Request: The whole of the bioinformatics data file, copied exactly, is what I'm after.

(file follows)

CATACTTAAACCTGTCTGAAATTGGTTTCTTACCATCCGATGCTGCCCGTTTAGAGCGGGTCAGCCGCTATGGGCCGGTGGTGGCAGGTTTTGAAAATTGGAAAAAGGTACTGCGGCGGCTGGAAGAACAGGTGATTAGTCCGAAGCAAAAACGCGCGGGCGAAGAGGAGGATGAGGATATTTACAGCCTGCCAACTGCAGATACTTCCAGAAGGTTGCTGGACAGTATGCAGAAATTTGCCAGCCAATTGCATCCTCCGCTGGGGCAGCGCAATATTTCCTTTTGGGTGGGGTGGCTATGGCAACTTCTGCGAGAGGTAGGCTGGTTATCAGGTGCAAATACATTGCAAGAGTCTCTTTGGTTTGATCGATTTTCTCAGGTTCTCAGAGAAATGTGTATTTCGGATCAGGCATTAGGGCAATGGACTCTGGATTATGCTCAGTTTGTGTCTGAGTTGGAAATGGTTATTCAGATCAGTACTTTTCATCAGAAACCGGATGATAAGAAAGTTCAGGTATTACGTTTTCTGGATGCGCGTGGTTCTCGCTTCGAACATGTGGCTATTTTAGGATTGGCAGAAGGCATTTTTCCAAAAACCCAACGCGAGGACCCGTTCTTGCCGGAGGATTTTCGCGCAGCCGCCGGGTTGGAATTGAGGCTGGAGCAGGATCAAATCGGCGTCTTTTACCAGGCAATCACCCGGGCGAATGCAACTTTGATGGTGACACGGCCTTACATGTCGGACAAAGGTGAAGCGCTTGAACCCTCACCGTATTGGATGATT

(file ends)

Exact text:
CATACTTAAACCTGTCTGAAATTGGTTTCTTACCATCCGATGCTGCCCGTTTAGAGCGGGTCAGCCGCTATGGGCCGGTGGTGGCAGGTTTTGAAAATTGGAAAAAGGTACTGCGGCGGCTGGAAGAACAGGTGATTAGTCCGAAGCAAAAACGCGCGGGCGAAGAGGAGGATGAGGATATTTACAGCCTGCCAACTGCAGATACTTCCAGAAGGTTGCTGGACAGTATGCAGAAATTTGCCAGCCAATTGCATCCTCCGCTGGGGCAGCGCAATATTTCCTTTTGGGTGGGGTGGCTATGGCAACTTCTGCGAGAGGTAGGCTGGTTATCAGGTGCAAATACATTGCAAGAGTCTCTTTGGTTTGATCGATTTTCTCAGGTTCTCAGAGAAATGTGTATTTCGGATCAGGCATTAGGGCAATGGACTCTGGATTATGCTCAGTTTGTGTCTGAGTTGGAAATGGTTATTCAGATCAGTACTTTTCATCAGAAACCGGATGATAAGAAAGTTCAGGTATTACGTTTTCTGGATGCGCGTGGTTCTCGCTTCGAACATGTGGCTATTTTAGGATTGGCAGAAGGCATTTTTCCAAAAACCCAACGCGAGGACCCGTTCTTGCCGGAGGATTTTCGCGCAGCCGCCGGGTTGGAATTGAGGCTGGAGCAGGATCAAATCGGCGTCTTTTACCAGGCAATCACCCGGGCGAATGCAACTTTGATGGTGACACGGCCTTACATGTCGGACAAAGGTGAAGCGCTTGAACCCTCACCGTATTGGATGATT